will go to St
afternoon
appear:
menece at 700
the tain ives
ary
aenta, i
oy wri 1 . ry
y iarpe delegation
Jast the Thing. Agenstines chore an XO
3 3 1
ii be held.
WwW. J. Donne y's logs. were all
floated down to his mill during the
flood. He is very thankful Or it
would have had to go to the trouble and Rigs Chas £0l
them had they not oD ta ", ‘
im in that |
The old saying that “it's an ill
that doesn’t do someone
fits to a Tin this instance.
vosprerots Pasiness Moat,
‘ f
fre |
as
H. ¢
‘ambria county,
plug hat just
towns
. Beek,
hand.
out of
a : allowing: len,
expense of hauling Ai
. yr » 3} nT
«on conveyed to h wa 5
been J 5 YU ROME G8 anew
Was in
wind
Lo wi
band box)
tO see his legion of Notwith-
standing the ‘business depression, Chris
is piling up earthly treasures and will
soon be a|‘bioated bondholder.”
friends.
Wall paper given away at the post-
office, 2613
a few have had the pleasure of an’
specimen of
feats than human reason could poesi-
No human creature
or any other of the town can begin to
pigeon and
It
‘when he arrived at his home in this
-an
with
wi
Roa |
ten]
on the morning
Rev Father Marcarius =~
acted as best |
paired to the home of the brides |
having conducted:
on Beech
their)
ton, became ill and was compelled to |
ber from this place and Hastings will L pl
no doubt be interestad in the following |
CeeWiD |
lo
§ Shilli : & d ri | )
Phillippi to South America du ng the. thelr ends and Jumping in every
Mr. Phillippi in Caracas, Venezuela.
His lung trouble seems to- have im-
proved since his departure, and he ap- |
pears to be growing somewhat stronger. |
But the doctors of that place thought *
for relief) in a case of pulmonary |
| egurse on a smaller scale.
Aci
cordingly, as soon as he gets the claim |
| al
Venernel p fr the de-!
enesiglah government r 4 all vacated their homes and were stay
Arrangements have been made for a’
several
. Hunfingion Globe of last week
evidence
few davs ago
1 ECLEMFIELD IPERNTORS |
Notify their Miners that They
The most of us are familiny with Jacko, -
w il
Resume
TO IMPORT NEGROES
If their Moir de Not Accept the Terme OF
fered hy Muy With.
nee the acai niant of the Clovis
; past week
the unchanged condition «f the
e the newspapers have contained
2 coal operators of the Clearfield
associated Pennsylvania districts
here vesterday to consider their
ition towards their striking em-
After a thorough discussion of
the situation the following resolution
wah adopted :
‘We, the operators of the Clearfield
‘anil associated districts, after mature
deliberation, have unanimously decid- 1
ed lit is impossible to pay our employes
ib advance over the seale of wages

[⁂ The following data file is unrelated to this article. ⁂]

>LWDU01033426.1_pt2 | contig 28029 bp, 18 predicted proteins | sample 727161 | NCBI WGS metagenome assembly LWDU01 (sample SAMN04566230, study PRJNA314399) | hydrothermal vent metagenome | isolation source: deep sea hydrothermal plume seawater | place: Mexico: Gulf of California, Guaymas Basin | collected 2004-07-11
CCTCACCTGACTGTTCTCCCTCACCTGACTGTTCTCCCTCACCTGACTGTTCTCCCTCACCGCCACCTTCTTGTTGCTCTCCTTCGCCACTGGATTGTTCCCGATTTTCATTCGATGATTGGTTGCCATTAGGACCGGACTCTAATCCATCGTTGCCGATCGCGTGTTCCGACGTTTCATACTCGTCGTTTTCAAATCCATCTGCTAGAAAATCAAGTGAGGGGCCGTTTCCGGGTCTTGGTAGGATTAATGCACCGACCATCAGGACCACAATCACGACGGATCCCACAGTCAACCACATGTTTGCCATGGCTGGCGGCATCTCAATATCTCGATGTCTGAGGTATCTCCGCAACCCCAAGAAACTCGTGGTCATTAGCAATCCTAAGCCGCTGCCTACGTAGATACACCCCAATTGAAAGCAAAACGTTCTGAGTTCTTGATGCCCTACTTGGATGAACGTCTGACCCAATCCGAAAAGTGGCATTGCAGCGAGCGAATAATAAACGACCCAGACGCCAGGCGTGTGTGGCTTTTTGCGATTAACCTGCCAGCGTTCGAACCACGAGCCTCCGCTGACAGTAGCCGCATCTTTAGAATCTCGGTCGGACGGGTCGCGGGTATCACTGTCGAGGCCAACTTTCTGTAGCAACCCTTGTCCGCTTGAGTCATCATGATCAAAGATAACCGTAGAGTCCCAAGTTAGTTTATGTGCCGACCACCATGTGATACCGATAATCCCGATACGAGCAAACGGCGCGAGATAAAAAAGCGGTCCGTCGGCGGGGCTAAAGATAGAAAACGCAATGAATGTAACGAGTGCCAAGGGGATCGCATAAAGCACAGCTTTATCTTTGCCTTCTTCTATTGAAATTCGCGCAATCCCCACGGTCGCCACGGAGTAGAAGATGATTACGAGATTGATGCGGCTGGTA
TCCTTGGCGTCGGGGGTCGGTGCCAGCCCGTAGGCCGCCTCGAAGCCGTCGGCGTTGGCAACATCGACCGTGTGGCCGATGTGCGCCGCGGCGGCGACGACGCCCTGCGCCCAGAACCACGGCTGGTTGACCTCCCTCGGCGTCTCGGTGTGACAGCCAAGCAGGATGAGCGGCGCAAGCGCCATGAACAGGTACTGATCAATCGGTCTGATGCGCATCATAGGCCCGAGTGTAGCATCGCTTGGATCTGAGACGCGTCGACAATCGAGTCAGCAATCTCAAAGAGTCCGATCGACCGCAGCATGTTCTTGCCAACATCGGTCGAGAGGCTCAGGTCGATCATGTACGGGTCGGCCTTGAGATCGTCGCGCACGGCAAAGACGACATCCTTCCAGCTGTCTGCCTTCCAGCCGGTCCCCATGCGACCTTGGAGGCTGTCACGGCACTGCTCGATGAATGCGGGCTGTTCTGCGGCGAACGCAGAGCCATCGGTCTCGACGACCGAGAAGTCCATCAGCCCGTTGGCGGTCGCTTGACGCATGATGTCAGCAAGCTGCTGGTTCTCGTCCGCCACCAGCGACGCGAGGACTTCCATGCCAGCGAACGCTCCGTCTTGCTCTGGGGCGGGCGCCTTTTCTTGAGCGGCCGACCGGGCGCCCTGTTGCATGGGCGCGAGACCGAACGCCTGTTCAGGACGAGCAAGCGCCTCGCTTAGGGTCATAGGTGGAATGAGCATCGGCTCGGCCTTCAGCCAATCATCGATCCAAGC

now in force, namely, 40 cents per ton
of [2,240 pounds for digging coal and we
. pledge ourselves and the opérators we
control, to act as a unit on this basis. |
We prefer to have our old employes at
wqrk, but in case they do not resume
thin a reasonabie time, we reserve
the right of putting in force such mea.
sues as we deem best to our own in-
ests. : :
‘After adopting the above resolution
» operators decided to give their old
wm until May 28 to return to work,
d if they have not done so until that
ithe to take such measures as they may
pm advisable. ;
[It was stated by another operator
that unless the striking miners agree to
reyurn to work at the old rates all co-
| cupying properties owned by operators
will be removed by writs of ejectments
and their homes taken by those who
' willl agree to work at the old rates. It
is
proposed, he further stated, to bring
10/000 colored men from the south and
colonize them in the Clearfield coal dis-
trict. Efforts are now being made to
rare men in Virginia, West : Viginla
and Alabama.”
An Interesting Trip.
I..8. Bell, B. F. Wise, Harry C.
Lng and Ed. McCurdy, accompanied
3 4 COURIER representative took a
p. to Thomas’ mill below town to
p the water and ' view the damage
ine along the line between here and
t place and also a mile below. "It
hs truly a sight to see the raging
| 'whter dash over the high dam at that
and to watch the large saw logs
e into the water when they - wonld
g9 over the schute. At one place be-
the falls a number of logs had
thered and were continually turning
tion. It was'an exciting scene to
tness and something that might not
jour for some time again. Be
w the mill our attention was at-
acted to the stream which madly
ished by at a terrific speed remind-
one, very much, of the notorious
pids below Niagara Falls, only, of
We were
informed that the stream continued st
at rate for nearly a mile. The people
who live below the dam were much
ed for fear of bursting ‘and had
ing on the high ground.
A Horrible Death.
Spore mill; which is located about
one mile from DuBois, was the scene
F a most shocking and fatal accident
. The
James McKinney
Speer’ in company with others, had
Jisited the mill. Mr. Speers wis
standing by the side of his son Samuel,
aged 11 years, who was engaged in
packing shingles, and as he stooped tw
rush away a quantity of saw dust
which had. accumulated under the saw
ame ir contact with the rapid.
ving. and before
desistance could be rendered his head
s drawn under and instantly eat im
completely severing vhe brain.
by physicians who
sanumoned there Was .
body, but no
appeared
12 o'clock
£)
oh Thursday morning, May 17.
[iroprietor, Mr.
His hat
PEN O machinery,
vi),
‘pon examination
bere hastily
found to be in the
life
of CONsSCIoOusness
moments before
4 dead.
Found.
A pocket book containing money.
C}wner can have same by calling at the
the Cormier office and paying for this
tice. : :
and a few
hie yas pronounce